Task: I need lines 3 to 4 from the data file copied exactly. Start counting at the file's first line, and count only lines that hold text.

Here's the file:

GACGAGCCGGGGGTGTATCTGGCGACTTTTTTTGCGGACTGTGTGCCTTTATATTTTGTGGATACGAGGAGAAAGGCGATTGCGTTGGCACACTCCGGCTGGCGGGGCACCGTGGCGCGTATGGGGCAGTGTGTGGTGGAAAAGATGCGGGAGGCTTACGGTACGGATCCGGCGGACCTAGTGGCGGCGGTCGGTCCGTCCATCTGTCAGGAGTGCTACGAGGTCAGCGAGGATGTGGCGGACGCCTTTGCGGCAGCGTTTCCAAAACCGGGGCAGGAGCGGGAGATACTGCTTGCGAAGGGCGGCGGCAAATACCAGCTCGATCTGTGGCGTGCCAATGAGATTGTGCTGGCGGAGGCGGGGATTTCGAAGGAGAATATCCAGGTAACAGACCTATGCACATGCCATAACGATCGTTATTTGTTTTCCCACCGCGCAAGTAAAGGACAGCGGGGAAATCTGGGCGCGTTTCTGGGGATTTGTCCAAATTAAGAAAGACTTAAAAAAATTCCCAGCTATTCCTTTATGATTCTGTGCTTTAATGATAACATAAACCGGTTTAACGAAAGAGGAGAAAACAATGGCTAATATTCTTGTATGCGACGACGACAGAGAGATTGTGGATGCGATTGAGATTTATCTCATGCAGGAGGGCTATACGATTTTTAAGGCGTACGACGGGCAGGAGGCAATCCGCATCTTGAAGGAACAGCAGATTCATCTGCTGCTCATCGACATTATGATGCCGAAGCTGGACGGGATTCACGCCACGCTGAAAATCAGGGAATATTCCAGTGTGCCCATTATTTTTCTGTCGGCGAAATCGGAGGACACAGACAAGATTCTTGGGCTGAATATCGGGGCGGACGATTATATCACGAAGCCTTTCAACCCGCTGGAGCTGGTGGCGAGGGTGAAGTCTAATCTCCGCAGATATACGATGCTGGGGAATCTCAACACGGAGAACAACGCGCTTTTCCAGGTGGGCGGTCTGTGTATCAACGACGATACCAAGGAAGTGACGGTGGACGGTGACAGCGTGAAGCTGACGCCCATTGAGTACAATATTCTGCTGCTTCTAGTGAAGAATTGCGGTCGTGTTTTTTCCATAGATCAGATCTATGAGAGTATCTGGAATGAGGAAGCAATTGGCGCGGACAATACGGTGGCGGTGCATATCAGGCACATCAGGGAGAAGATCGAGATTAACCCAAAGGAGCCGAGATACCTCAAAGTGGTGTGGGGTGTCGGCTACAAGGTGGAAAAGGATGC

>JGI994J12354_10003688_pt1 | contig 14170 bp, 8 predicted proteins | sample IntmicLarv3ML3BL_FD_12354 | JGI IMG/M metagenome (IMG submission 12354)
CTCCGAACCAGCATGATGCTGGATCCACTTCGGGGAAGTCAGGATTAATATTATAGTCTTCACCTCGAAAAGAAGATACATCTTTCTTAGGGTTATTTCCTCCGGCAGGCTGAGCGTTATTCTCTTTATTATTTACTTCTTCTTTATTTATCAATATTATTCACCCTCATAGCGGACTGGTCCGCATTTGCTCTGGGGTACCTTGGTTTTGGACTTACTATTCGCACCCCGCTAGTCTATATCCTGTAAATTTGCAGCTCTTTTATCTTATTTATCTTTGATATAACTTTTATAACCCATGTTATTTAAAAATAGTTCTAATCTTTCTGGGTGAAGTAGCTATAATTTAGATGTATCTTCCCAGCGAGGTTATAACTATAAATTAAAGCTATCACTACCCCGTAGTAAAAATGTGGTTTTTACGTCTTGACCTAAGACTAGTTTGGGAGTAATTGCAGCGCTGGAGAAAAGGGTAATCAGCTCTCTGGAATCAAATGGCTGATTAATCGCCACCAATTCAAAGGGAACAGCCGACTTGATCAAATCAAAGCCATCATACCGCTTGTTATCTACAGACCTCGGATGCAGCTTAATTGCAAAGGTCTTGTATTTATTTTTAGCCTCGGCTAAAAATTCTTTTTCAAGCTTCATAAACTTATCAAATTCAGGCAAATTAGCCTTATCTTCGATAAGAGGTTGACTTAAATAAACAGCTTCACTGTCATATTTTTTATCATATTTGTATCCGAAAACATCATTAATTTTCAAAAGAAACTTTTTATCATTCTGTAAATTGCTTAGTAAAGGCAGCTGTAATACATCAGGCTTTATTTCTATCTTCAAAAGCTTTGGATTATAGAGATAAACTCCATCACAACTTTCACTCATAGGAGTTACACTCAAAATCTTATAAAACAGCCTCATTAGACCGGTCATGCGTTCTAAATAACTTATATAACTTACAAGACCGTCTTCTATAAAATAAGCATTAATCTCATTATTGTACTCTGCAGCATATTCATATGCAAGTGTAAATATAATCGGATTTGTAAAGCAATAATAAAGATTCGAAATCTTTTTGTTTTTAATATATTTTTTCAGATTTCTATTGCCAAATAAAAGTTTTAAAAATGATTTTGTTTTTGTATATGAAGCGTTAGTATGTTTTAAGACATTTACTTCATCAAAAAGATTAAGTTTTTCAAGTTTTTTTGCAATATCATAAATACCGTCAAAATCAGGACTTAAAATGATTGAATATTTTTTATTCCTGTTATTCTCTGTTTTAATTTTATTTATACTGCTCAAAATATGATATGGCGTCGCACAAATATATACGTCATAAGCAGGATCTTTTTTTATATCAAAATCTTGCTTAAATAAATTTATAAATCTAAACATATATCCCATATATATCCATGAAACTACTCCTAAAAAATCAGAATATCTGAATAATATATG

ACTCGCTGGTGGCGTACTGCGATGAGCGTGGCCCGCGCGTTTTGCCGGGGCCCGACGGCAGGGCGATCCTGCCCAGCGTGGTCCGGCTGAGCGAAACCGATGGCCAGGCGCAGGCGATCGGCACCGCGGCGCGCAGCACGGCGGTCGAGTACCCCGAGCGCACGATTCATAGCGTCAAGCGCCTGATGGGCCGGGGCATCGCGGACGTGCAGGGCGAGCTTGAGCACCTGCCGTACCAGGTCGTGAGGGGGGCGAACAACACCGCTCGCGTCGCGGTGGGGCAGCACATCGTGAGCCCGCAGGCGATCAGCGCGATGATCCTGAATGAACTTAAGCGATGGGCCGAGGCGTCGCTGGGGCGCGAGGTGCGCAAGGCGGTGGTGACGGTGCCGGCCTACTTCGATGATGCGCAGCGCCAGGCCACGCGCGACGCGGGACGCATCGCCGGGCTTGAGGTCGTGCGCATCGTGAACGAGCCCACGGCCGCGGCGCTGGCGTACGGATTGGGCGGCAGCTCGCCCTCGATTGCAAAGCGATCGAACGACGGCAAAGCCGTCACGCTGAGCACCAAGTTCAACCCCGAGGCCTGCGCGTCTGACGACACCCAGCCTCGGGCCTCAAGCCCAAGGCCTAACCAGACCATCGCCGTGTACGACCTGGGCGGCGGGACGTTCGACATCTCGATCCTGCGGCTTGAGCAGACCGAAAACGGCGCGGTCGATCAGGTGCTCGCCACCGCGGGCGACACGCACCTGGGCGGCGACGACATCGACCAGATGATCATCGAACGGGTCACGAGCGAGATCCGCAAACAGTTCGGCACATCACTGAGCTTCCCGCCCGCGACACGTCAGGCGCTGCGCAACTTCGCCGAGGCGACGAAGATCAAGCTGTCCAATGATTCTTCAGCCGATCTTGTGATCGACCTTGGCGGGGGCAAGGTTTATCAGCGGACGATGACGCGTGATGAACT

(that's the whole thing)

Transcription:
CTCCGAACCAGCATGATGCTGGATCCACTTCGGGGAAGTCAGGATTAATATTATAGTCTTCACCTCGAAAAGAAGATACATCTTTCTTAGGGTTATTTCCTCCGGCAGGCTGAGCGTTATTCTCTTTATTATTTACTTCTTCTTTATTTATCAATATTATTCACCCTCATAGCGGACTGGTCCGCATTTGCTCTGGGGTACCTTGGTTTTGGACTTACTATTCGCACCCCGCTAGTCTATATCCTGTAAATTTGCAGCTCTTTTATCTTATTTATCTTTGATATAACTTTTATAACCCATGTTATTTAAAAATAGTTCTAATCTTTCTGGGTGAAGTAGCTATAATTTAGATGTATCTTCCCAGCGAGGTTATAACTATAAATTAAAGCTATCACTACCCCGTAGTAAAAATGTGGTTTTTACGTCTTGACCTAAGACTAGTTTGGGAGTAATTGCAGCGCTGGAGAAAAGGGTAATCAGCTCTCTGGAATCAAATGGCTGATTAATCGCCACCAATTCAAAGGGAACAGCCGACTTGATCAAATCAAAGCCATCATACCGCTTGTTATCTACAGACCTCGGATGCAGCTTAATTGCAAAGGTCTTGTATTTATTTTTAGCCTCGGCTAAAAATTCTTTTTCAAGCTTCATAAACTTATCAAATTCAGGCAAATTAGCCTTATCTTCGATAAGAGGTTGACTTAAATAAACAGCTTCACTGTCATATTTTTTATCATATTTGTATCCGAAAACATCATTAATTTTCAAAAGAAACTTTTTATCATTCTGTAAATTGCTTAGTAAAGGCAGCTGTAATACATCAGGCTTTATTTCTATCTTCAAAAGCTTTGGATTATAGAGATAAACTCCATCACAACTTTCACTCATAGGAGTTACACTCAAAATCTTATAAAACAGCCTCATTAGACCGGTCATGCGTTCTAAATAACTTATATAACTTACAAGACCGTCTTCTATAAAATAAGCATTAATCTCATTATTGTACTCTGCAGCATATTCATATGCAAGTGTAAATATAATCGGATTTGTAAAGCAATAATAAAGATTCGAAATCTTTTTGTTTTTAATATATTTTTTCAGATTTCTATTGCCAAATAAAAGTTTTAAAAATGATTTTGTTTTTGTATATGAAGCGTTAGTATGTTTTAAGACATTTACTTCATCAAAAAGATTAAGTTTTTCAAGTTTTTTTGCAATATCATAAATACCGTCAAAATCAGGACTTAAAATGATTGAATATTTTTTATTCCTGTTATTCTCTGTTTTAATTTTATTTATACTGCTCAAAATATGATATGGCGTCGCACAAATATATACGTCATAAGCAGGATCTTTTTTTATATCAAAATCTTGCTTAAATAAATTTATAAATCTAAACATATATCCCATATATATCCATGAAACTACTCCTAAAAAATCAGAATATCTGAATAATATATG

ACTCGCTGGTGGCGTACTGCGATGAGCGTGGCCCGCGCGTTTTGCCGGGGCCCGACGGCAGGGCGATCCTGCCCAGCGTGGTCCGGCTGAGCGAAACCGATGGCCAGGCGCAGGCGATCGGCACCGCGGCGCGCAGCACGGCGGTCGAGTACCCCGAGCGCACGATTCATAGCGTCAAGCGCCTGATGGGCCGGGGCATCGCGGACGTGCAGGGCGAGCTTGAGCACCTGCCGTACCAGGTCGTGAGGGGGGCGAACAACACCGCTCGCGTCGCGGTGGGGCAGCACATCGTGAGCCCGCAGGCGATCAGCGCGATGATCCTGAATGAACTTAAGCGATGGGCCGAGGCGTCGCTGGGGCGCGAGGTGCGCAAGGCGGTGGTGACGGTGCCGGCCTACTTCGATGATGCGCAGCGCCAGGCCACGCGCGACGCGGGACGCATCGCCGGGCTTGAGGTCGTGCGCATCGTGAACGAGCCCACGGCCGCGGCGCTGGCGTACGGATTGGGCGGCAGCTCGCCCTCGATTGCAAAGCGATCGAACGACGGCAAAGCCGTCACGCTGAGCACCAAGTTCAACCCCGAGGCCTGCGCGTCTGACGACACCCAGCCTCGGGCCTCAAGCCCAAGGCCTAACCAGACCATCGCCGTGTACGACCTGGGCGGCGGGACGTTCGACATCTCGATCCTGCGGCTTGAGCAGACCGAAAACGGCGCGGTCGATCAGGTGCTCGCCACCGCGGGCGACACGCACCTGGGCGGCGACGACATCGACCAGATGATCATCGAACGGGTCACGAGCGAGATCCGCAAACAGTTCGGCACATCACTGAGCTTCCCGCCCGCGACACGTCAGGCGCTGCGCAACTTCGCCGAGGCGACGAAGATCAAGCTGTCCAATGATTCTTCAGCCGATCTTGTGATCGACCTTGGCGGGGGCAAGGTTTATCAGCGGACGATGACGCGTGATGAACT